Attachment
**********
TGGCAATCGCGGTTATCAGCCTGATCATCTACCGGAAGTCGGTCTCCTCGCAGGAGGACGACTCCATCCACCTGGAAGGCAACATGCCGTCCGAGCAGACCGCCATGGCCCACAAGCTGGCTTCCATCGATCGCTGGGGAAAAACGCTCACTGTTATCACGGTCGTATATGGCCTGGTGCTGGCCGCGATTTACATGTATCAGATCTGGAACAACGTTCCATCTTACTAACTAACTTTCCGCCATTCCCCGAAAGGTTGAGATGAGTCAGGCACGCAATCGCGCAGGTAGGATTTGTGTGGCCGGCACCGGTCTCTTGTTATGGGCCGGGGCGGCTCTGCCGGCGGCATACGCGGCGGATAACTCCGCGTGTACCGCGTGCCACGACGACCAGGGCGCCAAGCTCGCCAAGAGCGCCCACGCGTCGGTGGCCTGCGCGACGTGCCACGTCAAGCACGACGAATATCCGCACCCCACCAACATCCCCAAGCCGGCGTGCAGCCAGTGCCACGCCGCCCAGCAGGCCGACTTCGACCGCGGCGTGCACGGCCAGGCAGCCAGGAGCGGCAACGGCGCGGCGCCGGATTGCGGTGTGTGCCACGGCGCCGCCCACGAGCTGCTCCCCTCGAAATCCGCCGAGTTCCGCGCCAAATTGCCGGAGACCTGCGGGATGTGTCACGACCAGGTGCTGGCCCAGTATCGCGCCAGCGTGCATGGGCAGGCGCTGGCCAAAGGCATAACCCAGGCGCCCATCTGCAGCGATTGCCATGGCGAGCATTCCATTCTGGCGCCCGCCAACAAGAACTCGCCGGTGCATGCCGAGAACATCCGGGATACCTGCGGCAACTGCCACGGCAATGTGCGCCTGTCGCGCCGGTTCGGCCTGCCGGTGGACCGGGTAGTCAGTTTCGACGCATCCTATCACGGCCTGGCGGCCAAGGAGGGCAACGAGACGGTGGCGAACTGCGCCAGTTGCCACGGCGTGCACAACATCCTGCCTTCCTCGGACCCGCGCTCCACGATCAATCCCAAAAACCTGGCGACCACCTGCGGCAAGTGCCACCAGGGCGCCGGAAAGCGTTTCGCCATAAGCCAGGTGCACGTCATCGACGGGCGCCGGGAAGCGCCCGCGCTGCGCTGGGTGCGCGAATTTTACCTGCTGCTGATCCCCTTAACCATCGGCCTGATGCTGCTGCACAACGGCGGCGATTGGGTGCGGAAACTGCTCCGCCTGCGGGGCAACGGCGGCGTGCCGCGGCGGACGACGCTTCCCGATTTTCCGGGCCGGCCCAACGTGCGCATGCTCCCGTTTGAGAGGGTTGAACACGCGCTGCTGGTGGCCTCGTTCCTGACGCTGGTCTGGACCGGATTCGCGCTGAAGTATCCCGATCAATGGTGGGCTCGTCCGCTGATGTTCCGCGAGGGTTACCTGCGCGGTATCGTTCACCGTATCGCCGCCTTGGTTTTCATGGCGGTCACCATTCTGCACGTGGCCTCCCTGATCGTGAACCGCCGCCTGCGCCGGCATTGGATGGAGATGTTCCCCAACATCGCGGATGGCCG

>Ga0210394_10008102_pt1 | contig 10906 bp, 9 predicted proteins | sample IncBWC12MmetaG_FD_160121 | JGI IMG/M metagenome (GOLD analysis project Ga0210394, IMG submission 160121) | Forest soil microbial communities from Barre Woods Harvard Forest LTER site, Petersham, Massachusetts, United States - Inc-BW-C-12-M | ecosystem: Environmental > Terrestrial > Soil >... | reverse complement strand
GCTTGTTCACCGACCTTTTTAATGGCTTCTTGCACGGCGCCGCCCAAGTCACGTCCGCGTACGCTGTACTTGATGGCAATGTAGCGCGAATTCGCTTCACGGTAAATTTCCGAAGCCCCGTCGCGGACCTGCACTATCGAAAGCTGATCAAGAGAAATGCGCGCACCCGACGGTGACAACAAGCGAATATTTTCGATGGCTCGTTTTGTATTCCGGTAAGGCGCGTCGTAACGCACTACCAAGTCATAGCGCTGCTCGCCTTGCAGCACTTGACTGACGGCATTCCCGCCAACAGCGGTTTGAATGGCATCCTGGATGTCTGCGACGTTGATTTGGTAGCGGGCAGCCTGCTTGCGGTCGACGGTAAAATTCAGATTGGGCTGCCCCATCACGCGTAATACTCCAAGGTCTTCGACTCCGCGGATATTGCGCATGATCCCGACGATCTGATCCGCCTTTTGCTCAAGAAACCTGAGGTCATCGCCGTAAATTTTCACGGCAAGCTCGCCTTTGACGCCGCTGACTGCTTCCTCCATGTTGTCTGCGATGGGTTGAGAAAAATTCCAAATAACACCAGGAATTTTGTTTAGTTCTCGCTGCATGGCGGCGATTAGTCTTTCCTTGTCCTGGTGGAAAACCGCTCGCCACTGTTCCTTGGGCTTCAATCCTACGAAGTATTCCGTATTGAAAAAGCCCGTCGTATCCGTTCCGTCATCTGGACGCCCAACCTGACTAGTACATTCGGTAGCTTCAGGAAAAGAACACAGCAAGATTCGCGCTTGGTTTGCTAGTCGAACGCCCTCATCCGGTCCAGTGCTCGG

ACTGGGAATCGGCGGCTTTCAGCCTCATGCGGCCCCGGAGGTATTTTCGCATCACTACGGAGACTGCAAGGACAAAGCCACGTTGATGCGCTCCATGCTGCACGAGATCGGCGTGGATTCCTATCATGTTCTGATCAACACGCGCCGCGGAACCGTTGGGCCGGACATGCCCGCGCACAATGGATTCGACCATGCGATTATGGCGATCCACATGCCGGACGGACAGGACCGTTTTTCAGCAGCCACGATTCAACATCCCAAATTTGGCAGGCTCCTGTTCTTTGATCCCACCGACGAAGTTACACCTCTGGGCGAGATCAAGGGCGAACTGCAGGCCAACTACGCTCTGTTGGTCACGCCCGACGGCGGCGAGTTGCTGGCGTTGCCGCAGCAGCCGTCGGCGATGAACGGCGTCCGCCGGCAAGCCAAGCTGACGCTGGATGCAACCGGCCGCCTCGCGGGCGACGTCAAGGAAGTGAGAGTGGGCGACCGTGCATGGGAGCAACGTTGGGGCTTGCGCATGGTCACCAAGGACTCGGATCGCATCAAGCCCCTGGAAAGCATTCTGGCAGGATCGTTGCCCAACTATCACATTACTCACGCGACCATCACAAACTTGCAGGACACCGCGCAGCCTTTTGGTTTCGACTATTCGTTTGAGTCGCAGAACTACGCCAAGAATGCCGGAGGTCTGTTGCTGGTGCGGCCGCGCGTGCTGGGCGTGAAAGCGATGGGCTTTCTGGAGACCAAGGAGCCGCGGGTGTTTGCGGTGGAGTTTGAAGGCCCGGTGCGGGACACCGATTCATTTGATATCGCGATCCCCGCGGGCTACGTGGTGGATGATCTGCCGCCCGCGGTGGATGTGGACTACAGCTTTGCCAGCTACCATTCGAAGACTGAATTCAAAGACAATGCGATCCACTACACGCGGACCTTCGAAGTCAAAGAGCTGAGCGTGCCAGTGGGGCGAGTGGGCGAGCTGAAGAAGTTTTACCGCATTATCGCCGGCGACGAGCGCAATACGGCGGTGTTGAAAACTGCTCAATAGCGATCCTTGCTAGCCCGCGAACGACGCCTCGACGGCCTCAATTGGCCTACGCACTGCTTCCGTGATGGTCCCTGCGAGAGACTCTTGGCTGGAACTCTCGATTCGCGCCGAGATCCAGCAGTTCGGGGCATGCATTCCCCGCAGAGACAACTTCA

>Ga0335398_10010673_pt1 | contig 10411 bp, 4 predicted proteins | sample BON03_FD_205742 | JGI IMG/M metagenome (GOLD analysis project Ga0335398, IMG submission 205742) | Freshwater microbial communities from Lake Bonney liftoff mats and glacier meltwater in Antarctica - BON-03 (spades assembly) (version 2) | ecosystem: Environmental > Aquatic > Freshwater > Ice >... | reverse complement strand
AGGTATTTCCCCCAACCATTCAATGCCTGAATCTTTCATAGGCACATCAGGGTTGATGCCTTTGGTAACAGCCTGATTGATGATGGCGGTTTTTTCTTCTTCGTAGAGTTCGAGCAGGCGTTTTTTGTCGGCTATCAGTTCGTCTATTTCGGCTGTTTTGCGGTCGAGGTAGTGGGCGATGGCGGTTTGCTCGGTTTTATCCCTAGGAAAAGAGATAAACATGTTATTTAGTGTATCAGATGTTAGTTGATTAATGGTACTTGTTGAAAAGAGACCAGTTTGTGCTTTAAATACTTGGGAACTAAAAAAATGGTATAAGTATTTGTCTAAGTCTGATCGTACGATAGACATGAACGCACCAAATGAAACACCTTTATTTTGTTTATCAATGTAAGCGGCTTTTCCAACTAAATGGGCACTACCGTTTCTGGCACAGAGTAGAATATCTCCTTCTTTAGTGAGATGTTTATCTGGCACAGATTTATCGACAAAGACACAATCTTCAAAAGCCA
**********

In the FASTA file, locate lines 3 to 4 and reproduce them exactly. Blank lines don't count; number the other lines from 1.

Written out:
GCTTGTTCACCGACCTTTTTAATGGCTTCTTGCACGGCGCCGCCCAAGTCACGTCCGCGTACGCTGTACTTGATGGCAATGTAGCGCGAATTCGCTTCACGGTAAATTTCCGAAGCCCCGTCGCGGACCTGCACTATCGAAAGCTGATCAAGAGAAATGCGCGCACCCGACGGTGACAACAAGCGAATATTTTCGATGGCTCGTTTTGTATTCCGGTAAGGCGCGTCGTAACGCACTACCAAGTCATAGCGCTGCTCGCCTTGCAGCACTTGACTGACGGCATTCCCGCCAACAGCGGTTTGAATGGCATCCTGGATGTCTGCGACGTTGATTTGGTAGCGGGCAGCCTGCTTGCGGTCGACGGTAAAATTCAGATTGGGCTGCCCCATCACGCGTAATACTCCAAGGTCTTCGACTCCGCGGATATTGCGCATGATCCCGACGATCTGATCCGCCTTTTGCTCAAGAAACCTGAGGTCATCGCCGTAAATTTTCACGGCAAGCTCGCCTTTGACGCCGCTGACTGCTTCCTCCATGTTGTCTGCGATGGGTTGAGAAAAATTCCAAATAACACCAGGAATTTTGTTTAGTTCTCGCTGCATGGCGGCGATTAGTCTTTCCTTGTCCTGGTGGAAAACCGCTCGCCACTGTTCCTTGGGCTTCAATCCTACGAAGTATTCCGTATTGAAAAAGCCCGTCGTATCCGTTCCGTCATCTGGACGCCCAACCTGACTAGTACATTCGGTAGCTTCAGGAAAAGAACACAGCAAGATTCGCGCTTGGTTTGCTAGTCGAACGCCCTCATCCGGTCCAGTGCTCGG

ACTGGGAATCGGCGGCTTTCAGCCTCATGCGGCCCCGGAGGTATTTTCGCATCACTACGGAGACTGCAAGGACAAAGCCACGTTGATGCGCTCCATGCTGCACGAGATCGGCGTGGATTCCTATCATGTTCTGATCAACACGCGCCGCGGAACCGTTGGGCCGGACATGCCCGCGCACAATGGATTCGACCATGCGATTATGGCGATCCACATGCCGGACGGACAGGACCGTTTTTCAGCAGCCACGATTCAACATCCCAAATTTGGCAGGCTCCTGTTCTTTGATCCCACCGACGAAGTTACACCTCTGGGCGAGATCAAGGGCGAACTGCAGGCCAACTACGCTCTGTTGGTCACGCCCGACGGCGGCGAGTTGCTGGCGTTGCCGCAGCAGCCGTCGGCGATGAACGGCGTCCGCCGGCAAGCCAAGCTGACGCTGGATGCAACCGGCCGCCTCGCGGGCGACGTCAAGGAAGTGAGAGTGGGCGACCGTGCATGGGAGCAACGTTGGGGCTTGCGCATGGTCACCAAGGACTCGGATCGCATCAAGCCCCTGGAAAGCATTCTGGCAGGATCGTTGCCCAACTATCACATTACTCACGCGACCATCACAAACTTGCAGGACACCGCGCAGCCTTTTGGTTTCGACTATTCGTTTGAGTCGCAGAACTACGCCAAGAATGCCGGAGGTCTGTTGCTGGTGCGGCCGCGCGTGCTGGGCGTGAAAGCGATGGGCTTTCTGGAGACCAAGGAGCCGCGGGTGTTTGCGGTGGAGTTTGAAGGCCCGGTGCGGGACACCGATTCATTTGATATCGCGATCCCCGCGGGCTACGTGGTGGATGATCTGCCGCCCGCGGTGGATGTGGACTACAGCTTTGCCAGCTACCATTCGAAGACTGAATTCAAAGACAATGCGATCCACTACACGCGGACCTTCGAAGTCAAAGAGCTGAGCGTGCCAGTGGGGCGAGTGGGCGAGCTGAAGAAGTTTTACCGCATTATCGCCGGCGACGAGCGCAATACGGCGGTGTTGAAAACTGCTCAATAGCGATCCTTGCTAGCCCGCGAACGACGCCTCGACGGCCTCAATTGGCCTACGCACTGCTTCCGTGATGGTCCCTGCGAGAGACTCTTGGCTGGAACTCTCGATTCGCGCCGAGATCCAGCAGTTCGGGGCATGCATTCCCCGCAGAGACAACTTCA